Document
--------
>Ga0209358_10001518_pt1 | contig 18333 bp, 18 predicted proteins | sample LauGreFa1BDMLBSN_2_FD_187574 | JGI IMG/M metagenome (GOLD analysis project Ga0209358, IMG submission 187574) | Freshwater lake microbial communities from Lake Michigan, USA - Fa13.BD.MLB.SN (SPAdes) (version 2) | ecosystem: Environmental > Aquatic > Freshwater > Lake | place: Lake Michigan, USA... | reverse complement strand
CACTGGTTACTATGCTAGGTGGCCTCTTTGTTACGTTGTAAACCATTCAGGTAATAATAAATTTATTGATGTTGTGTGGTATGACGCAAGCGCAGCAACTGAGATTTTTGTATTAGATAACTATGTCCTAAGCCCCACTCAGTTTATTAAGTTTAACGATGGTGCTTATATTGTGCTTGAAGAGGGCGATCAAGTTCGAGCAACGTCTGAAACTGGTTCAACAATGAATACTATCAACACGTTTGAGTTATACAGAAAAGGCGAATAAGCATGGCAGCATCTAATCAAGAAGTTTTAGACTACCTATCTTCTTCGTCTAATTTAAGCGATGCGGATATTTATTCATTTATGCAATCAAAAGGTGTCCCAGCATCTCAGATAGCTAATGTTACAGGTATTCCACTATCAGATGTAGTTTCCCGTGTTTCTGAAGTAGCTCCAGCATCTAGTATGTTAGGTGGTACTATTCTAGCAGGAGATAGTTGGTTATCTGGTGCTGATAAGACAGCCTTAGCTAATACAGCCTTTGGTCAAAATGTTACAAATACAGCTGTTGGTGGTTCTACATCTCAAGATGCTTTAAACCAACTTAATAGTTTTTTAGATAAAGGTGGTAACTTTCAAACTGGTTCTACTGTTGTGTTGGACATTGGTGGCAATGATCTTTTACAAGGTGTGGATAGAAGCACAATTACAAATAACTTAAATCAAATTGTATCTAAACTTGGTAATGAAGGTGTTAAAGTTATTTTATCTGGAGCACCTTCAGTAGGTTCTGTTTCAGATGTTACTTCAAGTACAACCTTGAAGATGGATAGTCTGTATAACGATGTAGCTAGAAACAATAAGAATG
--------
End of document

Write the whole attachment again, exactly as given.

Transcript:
>Ga0209358_10001518_pt1 | contig 18333 bp, 18 predicted proteins | sample LauGreFa1BDMLBSN_2_FD_187574 | JGI IMG/M metagenome (GOLD analysis project Ga0209358, IMG submission 187574) | Freshwater lake microbial communities from Lake Michigan, USA - Fa13.BD.MLB.SN (SPAdes) (version 2) | ecosystem: Environmental > Aquatic > Freshwater > Lake | place: Lake Michigan, USA... | reverse complement strand
CACTGGTTACTATGCTAGGTGGCCTCTTTGTTACGTTGTAAACCATTCAGGTAATAATAAATTTATTGATGTTGTGTGGTATGACGCAAGCGCAGCAACTGAGATTTTTGTATTAGATAACTATGTCCTAAGCCCCACTCAGTTTATTAAGTTTAACGATGGTGCTTATATTGTGCTTGAAGAGGGCGATCAAGTTCGAGCAACGTCTGAAACTGGTTCAACAATGAATACTATCAACACGTTTGAGTTATACAGAAAAGGCGAATAAGCATGGCAGCATCTAATCAAGAAGTTTTAGACTACCTATCTTCTTCGTCTAATTTAAGCGATGCGGATATTTATTCATTTATGCAATCAAAAGGTGTCCCAGCATCTCAGATAGCTAATGTTACAGGTATTCCACTATCAGATGTAGTTTCCCGTGTTTCTGAAGTAGCTCCAGCATCTAGTATGTTAGGTGGTACTATTCTAGCAGGAGATAGTTGGTTATCTGGTGCTGATAAGACAGCCTTAGCTAATACAGCCTTTGGTCAAAATGTTACAAATACAGCTGTTGGTGGTTCTACATCTCAAGATGCTTTAAACCAACTTAATAGTTTTTTAGATAAAGGTGGTAACTTTCAAACTGGTTCTACTGTTGTGTTGGACATTGGTGGCAATGATCTTTTACAAGGTGTGGATAGAAGCACAATTACAAATAACTTAAATCAAATTGTATCTAAACTTGGTAATGAAGGTGTTAAAGTTATTTTATCTGGAGCACCTTCAGTAGGTTCTGTTTCAGATGTTACTTCAAGTACAACCTTGAAGATGGATAGTCTGTATAACGATGTAGCTAGAAACAATAAGAATG